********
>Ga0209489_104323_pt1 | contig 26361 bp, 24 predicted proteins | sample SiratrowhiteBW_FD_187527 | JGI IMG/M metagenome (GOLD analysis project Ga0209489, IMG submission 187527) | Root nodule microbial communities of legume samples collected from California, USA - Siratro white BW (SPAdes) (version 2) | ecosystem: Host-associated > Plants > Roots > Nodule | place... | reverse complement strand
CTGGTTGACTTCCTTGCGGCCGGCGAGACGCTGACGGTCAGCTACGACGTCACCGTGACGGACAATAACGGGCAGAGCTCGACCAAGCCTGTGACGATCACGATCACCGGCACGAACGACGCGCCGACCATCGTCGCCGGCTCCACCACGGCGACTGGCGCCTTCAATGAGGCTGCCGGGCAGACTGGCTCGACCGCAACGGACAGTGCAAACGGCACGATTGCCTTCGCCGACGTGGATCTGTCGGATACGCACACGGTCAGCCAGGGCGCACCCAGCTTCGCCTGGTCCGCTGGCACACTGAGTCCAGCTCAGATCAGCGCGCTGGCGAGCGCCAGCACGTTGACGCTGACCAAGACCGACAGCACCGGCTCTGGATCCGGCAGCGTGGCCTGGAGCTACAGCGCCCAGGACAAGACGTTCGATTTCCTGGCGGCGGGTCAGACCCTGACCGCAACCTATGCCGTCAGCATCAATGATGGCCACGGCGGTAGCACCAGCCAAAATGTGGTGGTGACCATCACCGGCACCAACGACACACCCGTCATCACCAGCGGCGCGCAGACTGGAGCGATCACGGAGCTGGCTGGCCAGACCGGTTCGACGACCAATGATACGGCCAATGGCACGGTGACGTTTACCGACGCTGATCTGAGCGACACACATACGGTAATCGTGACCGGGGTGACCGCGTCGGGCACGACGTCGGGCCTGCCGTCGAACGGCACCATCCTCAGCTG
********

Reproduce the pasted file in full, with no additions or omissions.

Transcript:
>Ga0209489_104323_pt1 | contig 26361 bp, 24 predicted proteins | sample SiratrowhiteBW_FD_187527 | JGI IMG/M metagenome (GOLD analysis project Ga0209489, IMG submission 187527) | Root nodule microbial communities of legume samples collected from California, USA - Siratro white BW (SPAdes) (version 2) | ecosystem: Host-associated > Plants > Roots > Nodule | place... | reverse complement strand
CTGGTTGACTTCCTTGCGGCCGGCGAGACGCTGACGGTCAGCTACGACGTCACCGTGACGGACAATAACGGGCAGAGCTCGACCAAGCCTGTGACGATCACGATCACCGGCACGAACGACGCGCCGACCATCGTCGCCGGCTCCACCACGGCGACTGGCGCCTTCAATGAGGCTGCCGGGCAGACTGGCTCGACCGCAACGGACAGTGCAAACGGCACGATTGCCTTCGCCGACGTGGATCTGTCGGATACGCACACGGTCAGCCAGGGCGCACCCAGCTTCGCCTGGTCCGCTGGCACACTGAGTCCAGCTCAGATCAGCGCGCTGGCGAGCGCCAGCACGTTGACGCTGACCAAGACCGACAGCACCGGCTCTGGATCCGGCAGCGTGGCCTGGAGCTACAGCGCCCAGGACAAGACGTTCGATTTCCTGGCGGCGGGTCAGACCCTGACCGCAACCTATGCCGTCAGCATCAATGATGGCCACGGCGGTAGCACCAGCCAAAATGTGGTGGTGACCATCACCGGCACCAACGACACACCCGTCATCACCAGCGGCGCGCAGACTGGAGCGATCACGGAGCTGGCTGGCCAGACCGGTTCGACGACCAATGATACGGCCAATGGCACGGTGACGTTTACCGACGCTGATCTGAGCGACACACATACGGTAATCGTGACCGGGGTGACCGCGTCGGGCACGACGTCGGGCCTGCCGTCGAACGGCACCATCCTCAGCTG